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Peter Canavan: Dublin will have learned valuable lessons

In battle: Dublin’s Kevin McManamon with David Moran
In battle: Dublin’s Kevin McManamon with David Moran

By Peter Canavan

Seamus Darby brought the last five in a row attempt tumbling down with one swing of his boot in 1982, and for me, in the drawn game between Dublin and Kerry, it came down to similarly fine margins.

The crunch moment came in the 73rd minute. David Moran had possession, and if there's one man that has vision and the ability to deliver a 50m kick pass on the Kerry team then it's him.

His lifelong friend Tommy Walsh was in space and the closest Dublin player to him was Stephen Cluxton, who had wandered away from goal to try and cover him. Had Moran spotted him, there was a two v one situation in Kerry's favour that would have almost certainly led to a goal.

However, Moran didn't get his pass away and Kevin McManamon and Davy Byrne combined to produce a hugely significant turnover. A few seconds later, Dean Rock clipped over a point for Dublin. When all was said and done, it came down to a single kick. That's how close Kerry came to halting the Dubs' drive for five.

It meant that Dublin lived to fight another day, a far cry from what I predicted in these pages before the drawn match. But I'm standing by my original call - a double-figure Dublin win - and here's why.

Dublin just won't leave the door open like that again.

If you had given Kerry manager Peter Keane a wishlist in the build-up to the drawn game, it would have read something like this: Brian Fenton nullified, Ciaran Kilkenny pushed to the margins and the terrible twins of Con O'Callaghan and Paul Mannion kept to just three points between them.

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As it turned out, Keane got all of that and more, including playing more than half the game against 14 men.

As well as that, you saw a general under-performance from Dublin. After the game, I scanned the various player ratings across the papers. It is a subjective exercise but it does give you a sense of things. On most occasions, you had around half of the Dublin outfield players on six or below. The general consensus was that Dublin failed to play anywhere close to their potential and that hasn't happened for a long time.

And despite all of that, Kerry still didn't manage to tip them over the edge.

It begs the question, what will they need if they are to win tomorrow? Two Dublin men sent off?

Still, you have to give the Kingdom credit for their approach to the game and attitude from the first whistle. They set the tone from early on and their first score came about after Adrian Spillane put Jonny Cooper on his backside as he came out after picking up a short kick-out.

Spillane fed Sean O'Shea, who went at Michael Fitzsimons not once but twice before splitting the posts. That was the moment you knew they cared nothing for reputations or history. That attitude will stand to them again tomorrow.

No one in Kerry will try and pretend that the drawn game didn't represent an opportunity lost, they'll have headed back down the road knowing they left a lot of scores behind them.

Across a host of measurements in open play, the teams more or less broke even.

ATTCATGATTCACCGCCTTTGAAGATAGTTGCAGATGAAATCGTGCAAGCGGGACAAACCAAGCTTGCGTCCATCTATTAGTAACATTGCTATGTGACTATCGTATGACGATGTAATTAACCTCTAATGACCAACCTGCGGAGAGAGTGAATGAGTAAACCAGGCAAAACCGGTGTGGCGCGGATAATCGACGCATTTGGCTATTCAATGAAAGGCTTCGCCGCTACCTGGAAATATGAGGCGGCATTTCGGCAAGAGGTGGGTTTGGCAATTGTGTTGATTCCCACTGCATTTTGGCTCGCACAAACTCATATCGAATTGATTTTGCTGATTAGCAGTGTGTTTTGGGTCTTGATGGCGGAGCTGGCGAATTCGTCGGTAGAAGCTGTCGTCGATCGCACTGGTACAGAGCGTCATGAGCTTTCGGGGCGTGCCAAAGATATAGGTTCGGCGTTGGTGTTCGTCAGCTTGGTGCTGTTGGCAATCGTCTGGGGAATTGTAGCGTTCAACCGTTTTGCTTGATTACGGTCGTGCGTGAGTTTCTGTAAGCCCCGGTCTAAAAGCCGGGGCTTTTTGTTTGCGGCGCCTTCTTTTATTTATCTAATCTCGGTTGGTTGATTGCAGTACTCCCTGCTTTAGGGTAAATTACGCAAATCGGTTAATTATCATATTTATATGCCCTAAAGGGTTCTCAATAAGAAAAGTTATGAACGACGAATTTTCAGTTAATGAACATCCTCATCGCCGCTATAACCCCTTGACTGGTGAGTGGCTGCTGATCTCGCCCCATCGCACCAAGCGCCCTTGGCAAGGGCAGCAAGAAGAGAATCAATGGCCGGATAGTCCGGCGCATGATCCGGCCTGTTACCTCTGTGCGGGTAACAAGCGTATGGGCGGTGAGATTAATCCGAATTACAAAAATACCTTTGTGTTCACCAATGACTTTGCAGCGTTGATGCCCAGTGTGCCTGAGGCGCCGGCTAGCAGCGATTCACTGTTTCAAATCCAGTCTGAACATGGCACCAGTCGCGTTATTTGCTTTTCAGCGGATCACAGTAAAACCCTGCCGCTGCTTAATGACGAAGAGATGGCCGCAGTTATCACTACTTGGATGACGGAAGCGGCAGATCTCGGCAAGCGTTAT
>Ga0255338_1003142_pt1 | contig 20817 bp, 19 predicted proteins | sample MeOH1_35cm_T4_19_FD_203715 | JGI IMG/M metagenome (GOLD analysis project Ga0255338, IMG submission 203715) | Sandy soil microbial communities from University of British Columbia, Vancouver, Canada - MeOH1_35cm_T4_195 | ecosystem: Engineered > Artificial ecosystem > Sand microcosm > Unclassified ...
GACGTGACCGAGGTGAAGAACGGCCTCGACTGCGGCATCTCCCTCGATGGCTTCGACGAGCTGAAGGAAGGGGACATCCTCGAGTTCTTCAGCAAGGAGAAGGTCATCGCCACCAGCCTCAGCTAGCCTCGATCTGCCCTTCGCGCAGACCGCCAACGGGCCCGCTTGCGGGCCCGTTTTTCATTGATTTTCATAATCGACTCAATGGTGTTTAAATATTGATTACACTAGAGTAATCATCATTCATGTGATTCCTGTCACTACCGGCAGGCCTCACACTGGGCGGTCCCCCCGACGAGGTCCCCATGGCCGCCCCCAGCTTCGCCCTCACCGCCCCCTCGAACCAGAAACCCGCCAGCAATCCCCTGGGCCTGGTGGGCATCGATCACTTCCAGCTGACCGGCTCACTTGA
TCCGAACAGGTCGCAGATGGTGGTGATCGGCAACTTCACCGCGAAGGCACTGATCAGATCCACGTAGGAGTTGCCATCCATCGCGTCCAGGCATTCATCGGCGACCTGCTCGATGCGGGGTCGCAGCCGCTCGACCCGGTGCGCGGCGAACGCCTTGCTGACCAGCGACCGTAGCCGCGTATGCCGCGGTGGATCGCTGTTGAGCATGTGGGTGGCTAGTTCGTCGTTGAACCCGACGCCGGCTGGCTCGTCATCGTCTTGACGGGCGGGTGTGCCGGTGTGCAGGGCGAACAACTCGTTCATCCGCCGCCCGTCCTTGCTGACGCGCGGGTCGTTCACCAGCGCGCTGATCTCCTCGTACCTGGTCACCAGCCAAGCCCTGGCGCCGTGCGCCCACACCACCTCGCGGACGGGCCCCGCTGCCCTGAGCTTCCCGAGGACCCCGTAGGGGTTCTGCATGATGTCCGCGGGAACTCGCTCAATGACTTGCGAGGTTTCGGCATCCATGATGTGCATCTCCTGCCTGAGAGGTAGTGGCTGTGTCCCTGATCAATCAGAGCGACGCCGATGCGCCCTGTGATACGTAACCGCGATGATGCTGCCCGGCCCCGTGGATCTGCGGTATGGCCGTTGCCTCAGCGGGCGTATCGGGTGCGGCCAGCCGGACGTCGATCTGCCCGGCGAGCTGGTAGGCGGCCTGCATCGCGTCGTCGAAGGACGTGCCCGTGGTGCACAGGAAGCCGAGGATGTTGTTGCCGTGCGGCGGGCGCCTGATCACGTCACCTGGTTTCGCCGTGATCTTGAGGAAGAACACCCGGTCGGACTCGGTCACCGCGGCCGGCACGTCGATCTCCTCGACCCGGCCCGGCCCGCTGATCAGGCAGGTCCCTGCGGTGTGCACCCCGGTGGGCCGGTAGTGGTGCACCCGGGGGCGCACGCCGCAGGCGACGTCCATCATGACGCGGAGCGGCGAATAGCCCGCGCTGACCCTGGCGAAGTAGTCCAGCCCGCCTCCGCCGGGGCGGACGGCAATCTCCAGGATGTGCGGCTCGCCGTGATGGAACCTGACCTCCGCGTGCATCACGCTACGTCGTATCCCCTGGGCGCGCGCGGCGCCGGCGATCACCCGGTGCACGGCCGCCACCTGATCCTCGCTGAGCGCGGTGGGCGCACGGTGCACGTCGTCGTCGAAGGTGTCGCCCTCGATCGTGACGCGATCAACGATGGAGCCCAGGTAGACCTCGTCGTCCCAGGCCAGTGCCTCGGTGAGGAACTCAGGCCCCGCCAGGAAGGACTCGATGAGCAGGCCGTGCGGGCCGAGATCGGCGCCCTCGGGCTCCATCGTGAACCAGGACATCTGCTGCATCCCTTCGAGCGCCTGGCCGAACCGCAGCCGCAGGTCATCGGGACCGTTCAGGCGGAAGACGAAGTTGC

In terms of possessions, Kerry had 44 and Dublin had 42. The Kingdom shaded the attacks by 34 to 33 and they also had two more shots on goal. But, surprisingly, for a team that boasts a much vaunted forward line, they struggled in front of goal. Kerry hit 44% of their chances and Dublin came in at 50%.

But for the first half, Kerry's conversion rate was sitting at 24% from play, and if their accuracy let them down then so did their game management.

Perhaps it's to be expected with such a young team but, by my count, Kerry were turned over four times in the last 10 minutes of play.

On the flip side, Dublin were brilliant when the game was on the line. We have often seen them close a game out, but here they had to chase the match and they were excellent in that regard too. They gambled, pushed up high, won the turnovers and kept the dream alive.

Both managers have big decisions to make but I reckon Jim Gavin will give his starting 15 another shot. A fair portion of them lost their individual battles and I think he'll offer them the chance to atone for that.

And I've no doubt he'll be sending a rejuvenated Cooper into David Clifford's corner. The Na Fianna star almost went down in history as the man who blew the drive for five but his team-mates bailed him out. I expect him to play like a man possessed.

Mannion, O'Callaghan, Kilkenny and Fenton just won't be as marginalised this time around. I think Gavin will change his bench. I can see a recall for Rory O'Carroll specifically to deal with the physical threat of Walsh, while Bernard Brogan is also worth a recall.

He might not be the force of nature he once was but he gives you the option of a cool head who can still snaffle a point or win a free.

You'll also see a Dublin line much quicker to make changes. They erred in leaving Cooper on Clifford for so long. They'll take no such chances this time around.

Make no mistake, Kerry are a very good team, and last time around they proved their mental fortitude. They'll give Dublin plenty but I expect them to find the waters a little too choppy.

Last time I predicted a double-digit win for Dublin. Before the sending off, they were five points up and halfway there. I'll stick with that again. Dublin to make history.

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